The Strange History of 'Ragamuffin'
The word is linked to both Thanksgiving and Halloween
The word ragamuffin can describe a ragged person, a type of music (also known as raggamuffin or ragga), and a demon in the 14th-century poem Piers Plowman. But this versatile word has another meaning: beginning in the 19th century, it described participants in the American tradition of "Thanksgiving masking" or "ragamuffin parades."
First, some history. The origin of the word ragamuffin is somewhat uncertain. In Middle English the word functioned both as a surname and generically to denote a ragged and sometimes stupid person. Its earliest known literary use is in William Langland's Middle English alliterative poem Piers Plowman, in which it appears as the name of a demon.
Ac rys vp ragamoffyn and reche me alle þe barres That Belial þe beel-syre beot with þy damme.
[Translation: So rise up Ragamuffin and break all the bars that Belial your grandfather beats your mother with.]
The muffin part of the word may have its origin in either of two Anglo-Norman words for a devil or scoundrel, but that too is uncertain. As English lexicographer Samuel Johnson put it, "From rag and I know not what else."
No matter its muddied beginning, ragamuffin is firmly established in Modern English as a word for a ragged or beggarly person.
Pigpen could be another favourite. As his name suggests, this grubby ragamuffin is always mud-covered and messy-haired, but is as happy as a pig in ... well, a happy place.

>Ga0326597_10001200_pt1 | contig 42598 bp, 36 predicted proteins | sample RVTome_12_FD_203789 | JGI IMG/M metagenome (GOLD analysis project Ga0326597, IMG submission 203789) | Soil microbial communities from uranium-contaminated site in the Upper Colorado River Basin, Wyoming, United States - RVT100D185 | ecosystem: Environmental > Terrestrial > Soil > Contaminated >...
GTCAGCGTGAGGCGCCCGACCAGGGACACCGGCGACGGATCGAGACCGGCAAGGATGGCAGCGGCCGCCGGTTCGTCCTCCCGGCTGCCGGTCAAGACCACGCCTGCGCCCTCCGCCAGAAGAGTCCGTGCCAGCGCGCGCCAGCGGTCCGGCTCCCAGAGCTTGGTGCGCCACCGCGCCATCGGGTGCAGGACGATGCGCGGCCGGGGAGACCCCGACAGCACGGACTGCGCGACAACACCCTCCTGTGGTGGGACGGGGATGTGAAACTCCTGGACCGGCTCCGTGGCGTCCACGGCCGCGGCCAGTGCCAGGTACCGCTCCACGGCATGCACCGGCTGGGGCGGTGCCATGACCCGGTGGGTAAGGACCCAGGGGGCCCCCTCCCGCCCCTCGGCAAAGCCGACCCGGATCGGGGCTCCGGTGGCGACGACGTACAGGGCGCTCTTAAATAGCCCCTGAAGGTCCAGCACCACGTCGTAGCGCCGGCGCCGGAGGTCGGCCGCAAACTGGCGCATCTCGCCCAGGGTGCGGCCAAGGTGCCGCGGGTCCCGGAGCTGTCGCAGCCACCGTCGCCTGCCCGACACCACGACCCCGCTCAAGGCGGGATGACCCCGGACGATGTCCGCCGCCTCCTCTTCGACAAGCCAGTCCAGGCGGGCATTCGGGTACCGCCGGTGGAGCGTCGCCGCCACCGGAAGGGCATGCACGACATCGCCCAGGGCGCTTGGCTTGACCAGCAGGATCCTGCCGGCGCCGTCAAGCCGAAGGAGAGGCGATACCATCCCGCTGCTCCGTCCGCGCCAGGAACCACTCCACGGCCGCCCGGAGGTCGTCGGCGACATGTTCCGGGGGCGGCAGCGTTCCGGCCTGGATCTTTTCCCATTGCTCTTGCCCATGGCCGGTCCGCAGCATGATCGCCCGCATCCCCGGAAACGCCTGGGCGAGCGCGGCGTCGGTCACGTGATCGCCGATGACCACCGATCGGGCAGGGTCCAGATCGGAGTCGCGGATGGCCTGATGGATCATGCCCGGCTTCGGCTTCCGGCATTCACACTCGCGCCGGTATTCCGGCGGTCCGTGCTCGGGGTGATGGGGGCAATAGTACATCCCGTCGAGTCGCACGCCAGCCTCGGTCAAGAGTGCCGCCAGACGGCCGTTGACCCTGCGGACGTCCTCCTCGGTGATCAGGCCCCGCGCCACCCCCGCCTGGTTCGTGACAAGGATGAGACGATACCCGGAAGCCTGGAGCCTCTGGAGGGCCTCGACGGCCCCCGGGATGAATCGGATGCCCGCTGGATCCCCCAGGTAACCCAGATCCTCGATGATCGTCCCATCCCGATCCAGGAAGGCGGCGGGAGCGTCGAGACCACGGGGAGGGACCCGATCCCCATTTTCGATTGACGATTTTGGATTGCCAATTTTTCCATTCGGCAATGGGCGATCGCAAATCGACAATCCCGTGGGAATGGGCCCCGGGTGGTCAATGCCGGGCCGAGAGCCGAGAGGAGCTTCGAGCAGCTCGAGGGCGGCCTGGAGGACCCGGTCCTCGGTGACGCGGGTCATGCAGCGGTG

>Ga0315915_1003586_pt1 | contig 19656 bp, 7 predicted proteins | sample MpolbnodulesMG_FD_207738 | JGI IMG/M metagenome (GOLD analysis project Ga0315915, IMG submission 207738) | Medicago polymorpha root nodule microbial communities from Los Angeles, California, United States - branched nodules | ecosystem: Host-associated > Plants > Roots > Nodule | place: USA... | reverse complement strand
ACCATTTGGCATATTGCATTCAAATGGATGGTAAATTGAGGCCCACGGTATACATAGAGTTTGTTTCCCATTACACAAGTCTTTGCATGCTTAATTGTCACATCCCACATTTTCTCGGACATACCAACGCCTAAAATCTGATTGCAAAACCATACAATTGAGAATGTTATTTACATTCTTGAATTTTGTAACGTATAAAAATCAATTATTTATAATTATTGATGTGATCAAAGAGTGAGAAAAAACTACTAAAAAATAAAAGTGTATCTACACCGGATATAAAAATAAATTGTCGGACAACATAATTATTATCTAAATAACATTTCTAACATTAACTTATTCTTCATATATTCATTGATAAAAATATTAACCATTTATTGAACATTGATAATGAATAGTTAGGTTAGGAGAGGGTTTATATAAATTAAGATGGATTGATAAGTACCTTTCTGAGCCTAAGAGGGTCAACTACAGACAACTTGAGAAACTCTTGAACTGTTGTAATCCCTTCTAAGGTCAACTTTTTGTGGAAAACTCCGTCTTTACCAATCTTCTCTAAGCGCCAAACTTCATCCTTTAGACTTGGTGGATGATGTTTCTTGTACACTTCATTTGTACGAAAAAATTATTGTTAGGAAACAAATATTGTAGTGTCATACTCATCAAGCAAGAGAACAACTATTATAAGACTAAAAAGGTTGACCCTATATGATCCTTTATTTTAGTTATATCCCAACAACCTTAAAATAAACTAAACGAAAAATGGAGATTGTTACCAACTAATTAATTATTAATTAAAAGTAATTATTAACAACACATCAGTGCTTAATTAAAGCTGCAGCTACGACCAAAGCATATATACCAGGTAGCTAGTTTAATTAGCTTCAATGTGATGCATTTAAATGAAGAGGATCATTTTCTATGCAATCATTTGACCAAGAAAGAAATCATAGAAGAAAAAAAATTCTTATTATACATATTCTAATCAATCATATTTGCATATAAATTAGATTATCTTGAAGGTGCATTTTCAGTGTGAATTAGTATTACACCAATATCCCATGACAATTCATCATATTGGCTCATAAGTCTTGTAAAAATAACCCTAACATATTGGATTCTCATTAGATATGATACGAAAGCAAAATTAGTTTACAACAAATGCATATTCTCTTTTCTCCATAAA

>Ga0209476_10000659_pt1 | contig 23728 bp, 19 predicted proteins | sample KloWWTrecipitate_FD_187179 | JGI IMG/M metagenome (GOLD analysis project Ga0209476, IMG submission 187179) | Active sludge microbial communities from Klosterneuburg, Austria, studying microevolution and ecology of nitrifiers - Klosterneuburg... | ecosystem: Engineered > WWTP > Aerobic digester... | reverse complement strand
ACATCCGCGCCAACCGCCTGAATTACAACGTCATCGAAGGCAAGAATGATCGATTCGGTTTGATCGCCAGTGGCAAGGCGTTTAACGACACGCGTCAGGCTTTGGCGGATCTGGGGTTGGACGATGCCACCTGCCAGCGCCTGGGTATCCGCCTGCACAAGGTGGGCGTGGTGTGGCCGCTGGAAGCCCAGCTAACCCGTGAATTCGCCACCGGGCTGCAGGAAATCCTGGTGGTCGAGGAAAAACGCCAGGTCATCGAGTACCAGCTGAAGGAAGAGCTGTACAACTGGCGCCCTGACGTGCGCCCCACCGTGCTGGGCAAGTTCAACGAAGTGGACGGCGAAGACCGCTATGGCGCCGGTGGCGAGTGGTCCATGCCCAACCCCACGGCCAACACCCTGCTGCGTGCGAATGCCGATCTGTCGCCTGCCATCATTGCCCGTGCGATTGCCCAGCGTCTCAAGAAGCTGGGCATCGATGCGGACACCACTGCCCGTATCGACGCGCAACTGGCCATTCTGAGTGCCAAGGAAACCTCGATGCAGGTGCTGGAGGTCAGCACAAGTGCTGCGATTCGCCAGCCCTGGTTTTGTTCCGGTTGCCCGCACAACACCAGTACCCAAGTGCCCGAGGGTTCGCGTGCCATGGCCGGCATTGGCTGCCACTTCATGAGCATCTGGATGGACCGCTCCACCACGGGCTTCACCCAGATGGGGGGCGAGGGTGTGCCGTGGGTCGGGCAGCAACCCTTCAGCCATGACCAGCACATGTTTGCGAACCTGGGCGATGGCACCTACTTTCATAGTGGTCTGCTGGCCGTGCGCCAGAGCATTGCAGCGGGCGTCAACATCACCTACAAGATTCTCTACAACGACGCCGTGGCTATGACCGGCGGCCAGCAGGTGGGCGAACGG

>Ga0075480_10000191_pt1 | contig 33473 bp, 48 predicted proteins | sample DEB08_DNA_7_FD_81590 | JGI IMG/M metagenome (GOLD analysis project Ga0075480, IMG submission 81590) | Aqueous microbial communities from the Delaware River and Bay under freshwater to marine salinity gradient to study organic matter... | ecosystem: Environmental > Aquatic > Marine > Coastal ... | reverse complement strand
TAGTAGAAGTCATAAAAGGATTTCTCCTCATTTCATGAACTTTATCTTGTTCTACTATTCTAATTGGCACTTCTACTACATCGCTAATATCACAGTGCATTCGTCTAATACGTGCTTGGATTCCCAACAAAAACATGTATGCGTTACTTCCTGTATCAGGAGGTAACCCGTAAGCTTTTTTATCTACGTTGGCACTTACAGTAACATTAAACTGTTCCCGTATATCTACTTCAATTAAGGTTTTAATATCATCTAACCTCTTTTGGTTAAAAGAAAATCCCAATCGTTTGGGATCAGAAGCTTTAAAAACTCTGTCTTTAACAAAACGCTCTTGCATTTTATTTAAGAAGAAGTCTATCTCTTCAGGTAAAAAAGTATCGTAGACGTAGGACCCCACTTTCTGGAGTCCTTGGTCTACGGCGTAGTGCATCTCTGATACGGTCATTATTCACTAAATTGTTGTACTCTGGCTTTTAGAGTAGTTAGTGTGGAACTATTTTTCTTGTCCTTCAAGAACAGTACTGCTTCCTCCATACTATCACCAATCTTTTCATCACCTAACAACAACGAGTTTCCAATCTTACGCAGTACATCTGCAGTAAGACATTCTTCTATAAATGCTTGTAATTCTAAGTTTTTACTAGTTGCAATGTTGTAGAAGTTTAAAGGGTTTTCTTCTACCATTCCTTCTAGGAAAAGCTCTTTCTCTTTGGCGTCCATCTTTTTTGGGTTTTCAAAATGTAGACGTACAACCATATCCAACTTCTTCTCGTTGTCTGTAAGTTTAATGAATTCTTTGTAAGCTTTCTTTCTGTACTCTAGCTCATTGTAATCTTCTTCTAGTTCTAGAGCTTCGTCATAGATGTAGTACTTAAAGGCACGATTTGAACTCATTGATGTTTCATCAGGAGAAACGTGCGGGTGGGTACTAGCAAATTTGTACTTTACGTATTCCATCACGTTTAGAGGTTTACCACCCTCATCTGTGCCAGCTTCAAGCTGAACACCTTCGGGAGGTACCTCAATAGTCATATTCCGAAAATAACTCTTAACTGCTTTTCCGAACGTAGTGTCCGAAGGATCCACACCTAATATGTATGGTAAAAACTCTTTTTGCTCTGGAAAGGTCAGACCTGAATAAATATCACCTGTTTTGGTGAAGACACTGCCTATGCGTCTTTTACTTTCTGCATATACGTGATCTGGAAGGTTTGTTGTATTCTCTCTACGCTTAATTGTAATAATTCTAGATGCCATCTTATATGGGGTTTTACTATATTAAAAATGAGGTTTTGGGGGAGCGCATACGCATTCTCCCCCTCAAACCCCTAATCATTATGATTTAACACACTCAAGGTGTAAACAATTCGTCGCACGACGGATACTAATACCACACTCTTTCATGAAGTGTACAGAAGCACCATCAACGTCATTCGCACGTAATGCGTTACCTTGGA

—Catherine O'Dolan, Time Out, 22 Dec. 2015
The use of ragamuffin to describe "a child in masquerade costume" started in the late 19th century, in reference to the children who dressed up on Thanksgiving Day for what was called "Thanksgiving masking." This strange custom began as a parody of begging. Children dressed in costumes, often as ragamuffins, and begged for handouts for their Thanksgiving meals; they often received fruit, pennies, and candy. The practice became so widespread that Thanksgiving was nicknamed "Ragamuffin Day," and cities and towns began holding parades in which children could don their costumes and march. By 1930, the parades and tradition began to wane, as is evidenced by this New York Times headline:
Parading Thanksgiving Ragamuffins Scarce, Except Out Where City's Subway Lines End
By the mid-1900s, the Thanksgiving ragamuffin became a thing of the past. The practice of dressing up and going out to beg, however, lived on in another holiday—Halloween.